The Patient Protection and Affordable Care Act of 2010 (PPACA) is supposed to fill in some of the gaps in the quilt of children's coverage provided by Medicaid, CHIP plans and commercial health insurance by expanding funding for Medicaid and CHIP and creating a new federal income tax credit that employers could use to pay for commercial coverage.
But officials at the U.S. Government Accountability Office (GAO) are warning that some children may continue to face gaps in coverage even if PPACA takes effect on schedule and works as expected.
Katherine Iritani, a GAO director, talks about possible children's coverage gaps in a summary of the GAO investigators' analysis of children's access to health insurance.
Iritani doesn't offer many ideas for what to do about any new gaps that show up; about all she can come up with is that the Internal Revenue Service rules take children into account and that officials seek clarification from Congress (that smoothly running, collegial source of clarity) about its intent.
Some committed proponents of free-market philosophies say that people without the ability to pay for health care have no right to expect society to provide any care. Some of the advocates of a free-market approach might be so committed to that approach that they would extend that approach to providing care for children. If parents want their children to get medical care, they should make sure they have the cash or insurance to pay for care, or do what they can to get help from private charities, some of the committed advocates of a free-market approach might say.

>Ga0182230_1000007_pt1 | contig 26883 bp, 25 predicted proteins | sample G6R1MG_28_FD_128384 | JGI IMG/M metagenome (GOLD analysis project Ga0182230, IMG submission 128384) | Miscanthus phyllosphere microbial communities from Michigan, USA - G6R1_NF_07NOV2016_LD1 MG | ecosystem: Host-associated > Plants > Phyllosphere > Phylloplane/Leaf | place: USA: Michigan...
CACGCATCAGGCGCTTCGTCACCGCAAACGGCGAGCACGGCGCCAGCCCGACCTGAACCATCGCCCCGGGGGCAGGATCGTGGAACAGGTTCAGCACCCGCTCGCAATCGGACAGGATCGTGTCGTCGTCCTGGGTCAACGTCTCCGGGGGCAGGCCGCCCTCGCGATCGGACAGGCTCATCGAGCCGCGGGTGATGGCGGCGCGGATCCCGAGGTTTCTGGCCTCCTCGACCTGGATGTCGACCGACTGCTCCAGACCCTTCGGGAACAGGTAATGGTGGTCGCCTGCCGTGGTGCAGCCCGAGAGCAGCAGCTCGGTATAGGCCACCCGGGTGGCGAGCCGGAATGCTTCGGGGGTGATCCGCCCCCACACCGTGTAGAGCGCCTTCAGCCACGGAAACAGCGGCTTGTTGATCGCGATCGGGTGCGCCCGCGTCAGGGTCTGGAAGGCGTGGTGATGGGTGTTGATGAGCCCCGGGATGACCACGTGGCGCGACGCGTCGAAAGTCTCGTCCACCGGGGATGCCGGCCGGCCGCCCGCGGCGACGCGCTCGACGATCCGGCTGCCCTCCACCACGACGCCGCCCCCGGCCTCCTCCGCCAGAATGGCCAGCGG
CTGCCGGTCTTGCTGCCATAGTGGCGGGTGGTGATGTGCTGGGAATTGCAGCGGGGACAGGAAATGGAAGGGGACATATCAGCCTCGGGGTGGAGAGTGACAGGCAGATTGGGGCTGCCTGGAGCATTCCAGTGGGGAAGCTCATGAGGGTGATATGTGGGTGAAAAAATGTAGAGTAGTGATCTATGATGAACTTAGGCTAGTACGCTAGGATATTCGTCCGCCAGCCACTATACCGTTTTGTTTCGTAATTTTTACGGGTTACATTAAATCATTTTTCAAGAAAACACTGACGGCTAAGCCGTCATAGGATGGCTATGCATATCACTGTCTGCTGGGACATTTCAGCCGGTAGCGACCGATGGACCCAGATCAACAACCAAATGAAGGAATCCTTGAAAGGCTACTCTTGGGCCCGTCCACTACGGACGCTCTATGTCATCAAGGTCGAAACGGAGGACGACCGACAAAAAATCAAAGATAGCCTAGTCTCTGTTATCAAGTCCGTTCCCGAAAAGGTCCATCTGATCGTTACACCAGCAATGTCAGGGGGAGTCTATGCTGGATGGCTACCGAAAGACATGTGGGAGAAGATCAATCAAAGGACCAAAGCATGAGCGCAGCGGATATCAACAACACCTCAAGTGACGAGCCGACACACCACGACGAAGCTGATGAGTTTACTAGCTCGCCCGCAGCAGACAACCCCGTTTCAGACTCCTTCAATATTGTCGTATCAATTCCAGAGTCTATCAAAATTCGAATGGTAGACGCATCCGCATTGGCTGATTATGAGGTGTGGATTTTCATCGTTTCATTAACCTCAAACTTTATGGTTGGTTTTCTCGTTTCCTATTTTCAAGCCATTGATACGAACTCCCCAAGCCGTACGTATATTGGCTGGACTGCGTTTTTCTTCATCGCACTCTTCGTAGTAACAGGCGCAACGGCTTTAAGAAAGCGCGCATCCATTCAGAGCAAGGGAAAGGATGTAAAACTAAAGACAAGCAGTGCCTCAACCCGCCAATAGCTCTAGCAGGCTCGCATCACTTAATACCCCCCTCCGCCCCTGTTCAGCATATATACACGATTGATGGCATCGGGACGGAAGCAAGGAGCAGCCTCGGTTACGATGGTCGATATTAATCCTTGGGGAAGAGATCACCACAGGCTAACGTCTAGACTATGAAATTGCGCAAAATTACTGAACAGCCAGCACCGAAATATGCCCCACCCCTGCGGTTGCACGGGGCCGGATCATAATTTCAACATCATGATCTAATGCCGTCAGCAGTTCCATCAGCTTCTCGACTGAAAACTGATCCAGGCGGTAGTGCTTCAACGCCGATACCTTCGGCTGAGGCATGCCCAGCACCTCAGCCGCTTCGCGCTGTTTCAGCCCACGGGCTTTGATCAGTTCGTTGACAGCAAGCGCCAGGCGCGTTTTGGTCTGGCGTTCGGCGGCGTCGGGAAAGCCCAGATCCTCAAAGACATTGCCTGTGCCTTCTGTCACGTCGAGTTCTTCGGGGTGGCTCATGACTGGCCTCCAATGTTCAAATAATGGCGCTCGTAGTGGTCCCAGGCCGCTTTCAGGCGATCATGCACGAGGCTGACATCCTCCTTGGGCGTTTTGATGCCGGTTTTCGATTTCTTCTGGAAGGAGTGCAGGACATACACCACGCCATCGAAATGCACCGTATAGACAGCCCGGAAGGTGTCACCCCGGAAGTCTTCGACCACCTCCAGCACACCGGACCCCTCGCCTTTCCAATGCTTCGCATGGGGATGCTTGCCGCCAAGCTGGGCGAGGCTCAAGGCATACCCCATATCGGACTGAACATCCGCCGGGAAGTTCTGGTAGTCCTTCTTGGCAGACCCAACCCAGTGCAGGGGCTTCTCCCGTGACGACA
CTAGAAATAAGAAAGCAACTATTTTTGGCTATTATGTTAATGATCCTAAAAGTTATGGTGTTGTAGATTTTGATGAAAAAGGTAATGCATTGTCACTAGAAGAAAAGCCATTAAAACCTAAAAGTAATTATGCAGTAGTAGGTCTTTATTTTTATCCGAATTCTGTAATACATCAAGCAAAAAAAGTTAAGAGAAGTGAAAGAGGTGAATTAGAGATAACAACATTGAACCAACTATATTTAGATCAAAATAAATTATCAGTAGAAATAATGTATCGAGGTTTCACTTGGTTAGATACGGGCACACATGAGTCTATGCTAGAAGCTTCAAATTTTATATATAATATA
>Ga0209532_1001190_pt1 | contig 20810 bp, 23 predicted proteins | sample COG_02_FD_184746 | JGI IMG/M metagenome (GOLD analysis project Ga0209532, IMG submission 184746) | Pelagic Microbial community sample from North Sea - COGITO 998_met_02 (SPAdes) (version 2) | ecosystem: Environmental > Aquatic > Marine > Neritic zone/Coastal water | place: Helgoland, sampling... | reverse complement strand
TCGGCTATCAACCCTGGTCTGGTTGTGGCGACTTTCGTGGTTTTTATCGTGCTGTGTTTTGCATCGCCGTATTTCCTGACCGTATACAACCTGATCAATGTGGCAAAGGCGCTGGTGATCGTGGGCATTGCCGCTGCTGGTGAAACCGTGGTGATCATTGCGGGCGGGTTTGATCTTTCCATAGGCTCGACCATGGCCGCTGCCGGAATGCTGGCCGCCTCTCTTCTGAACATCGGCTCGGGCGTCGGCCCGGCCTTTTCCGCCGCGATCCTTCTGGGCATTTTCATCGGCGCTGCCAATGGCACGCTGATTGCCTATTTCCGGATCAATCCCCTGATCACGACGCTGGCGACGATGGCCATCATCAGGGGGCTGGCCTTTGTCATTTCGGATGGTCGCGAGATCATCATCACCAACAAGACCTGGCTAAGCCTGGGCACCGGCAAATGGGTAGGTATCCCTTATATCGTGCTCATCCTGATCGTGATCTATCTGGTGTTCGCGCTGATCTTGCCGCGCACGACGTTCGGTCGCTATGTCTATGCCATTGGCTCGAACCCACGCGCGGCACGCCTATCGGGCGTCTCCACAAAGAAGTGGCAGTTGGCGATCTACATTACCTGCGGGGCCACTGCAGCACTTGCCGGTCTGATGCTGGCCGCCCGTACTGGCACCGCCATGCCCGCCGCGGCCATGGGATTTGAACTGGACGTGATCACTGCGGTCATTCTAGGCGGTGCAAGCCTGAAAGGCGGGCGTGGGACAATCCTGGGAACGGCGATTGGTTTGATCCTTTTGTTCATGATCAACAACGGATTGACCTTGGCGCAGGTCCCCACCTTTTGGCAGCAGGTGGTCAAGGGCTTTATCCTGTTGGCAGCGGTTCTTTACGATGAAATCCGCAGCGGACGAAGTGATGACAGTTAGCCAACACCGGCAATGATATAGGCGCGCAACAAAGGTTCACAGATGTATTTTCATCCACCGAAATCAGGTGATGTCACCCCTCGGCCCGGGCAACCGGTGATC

I'm actually sympathetic to that approach. Taking a pure free-market approach to health care might cause tragic problems for some people, but it would eliminate an awful lot of ambiguity and complexity. In the long run, maybe it would lower costs, improve many people's access to care, and make the entire U.S. economy more sustainable, by flushing a lot of wishful thinking out of the system.
On the other hand, I doubt many of us are really comfortable with a pure "show me the money" approach to paying for care for children, and especially for our own children, or any specific child that we've ever set eyes on.
In recent years, at least, the health insurance community has acted on the assumption that government health insurance programs for children are a necessary evill.
America's Health Insurance Plans (AHIP), Washington, has argued that the case of children who need care is different from the case of adults who need care and that children may need different programs to serve their needs.
One reason advocates for special programs children give is that children have no ability to control whether they exist or not, little ability to earn a significant amount of income, and little or no control over whether they have health insurance.
My feeling is that another reason for this approach is tactical.
Sick children are often photogenic. If a health insurer, doctor or hospital gets into a financial battle with a seriously ill child, and a picture of the child ends up in a newspaper next to a story about the conflict, the child is likely to have an edge in the court of the opinion.